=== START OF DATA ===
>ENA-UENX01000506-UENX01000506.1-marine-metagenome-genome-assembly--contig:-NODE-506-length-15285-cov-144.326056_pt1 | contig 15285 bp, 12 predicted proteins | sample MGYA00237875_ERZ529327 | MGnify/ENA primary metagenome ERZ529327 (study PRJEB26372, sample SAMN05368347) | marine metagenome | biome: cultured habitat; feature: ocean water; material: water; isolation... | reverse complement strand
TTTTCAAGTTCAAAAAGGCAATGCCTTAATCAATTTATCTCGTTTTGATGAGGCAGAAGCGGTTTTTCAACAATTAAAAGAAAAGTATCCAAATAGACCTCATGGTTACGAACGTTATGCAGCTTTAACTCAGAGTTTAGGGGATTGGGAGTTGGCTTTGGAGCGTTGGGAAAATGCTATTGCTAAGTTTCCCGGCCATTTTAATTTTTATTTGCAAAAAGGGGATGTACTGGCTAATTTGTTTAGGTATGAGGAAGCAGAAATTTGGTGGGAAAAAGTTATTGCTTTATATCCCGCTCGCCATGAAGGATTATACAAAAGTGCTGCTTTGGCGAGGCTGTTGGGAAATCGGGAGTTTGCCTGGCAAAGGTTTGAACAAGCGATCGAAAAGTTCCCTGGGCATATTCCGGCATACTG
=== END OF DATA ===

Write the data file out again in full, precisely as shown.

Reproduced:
>ENA-UENX01000506-UENX01000506.1-marine-metagenome-genome-assembly--contig:-NODE-506-length-15285-cov-144.326056_pt1 | contig 15285 bp, 12 predicted proteins | sample MGYA00237875_ERZ529327 | MGnify/ENA primary metagenome ERZ529327 (study PRJEB26372, sample SAMN05368347) | marine metagenome | biome: cultured habitat; feature: ocean water; material: water; isolation... | reverse complement strand
TTTTCAAGTTCAAAAAGGCAATGCCTTAATCAATTTATCTCGTTTTGATGAGGCAGAAGCGGTTTTTCAACAATTAAAAGAAAAGTATCCAAATAGACCTCATGGTTACGAACGTTATGCAGCTTTAACTCAGAGTTTAGGGGATTGGGAGTTGGCTTTGGAGCGTTGGGAAAATGCTATTGCTAAGTTTCCCGGCCATTTTAATTTTTATTTGCAAAAAGGGGATGTACTGGCTAATTTGTTTAGGTATGAGGAAGCAGAAATTTGGTGGGAAAAAGTTATTGCTTTATATCCCGCTCGCCATGAAGGATTATACAAAAGTGCTGCTTTGGCGAGGCTGTTGGGAAATCGGGAGTTTGCCTGGCAAAGGTTTGAACAAGCGATCGAAAAGTTCCCTGGGCATATTCCGGCATACTG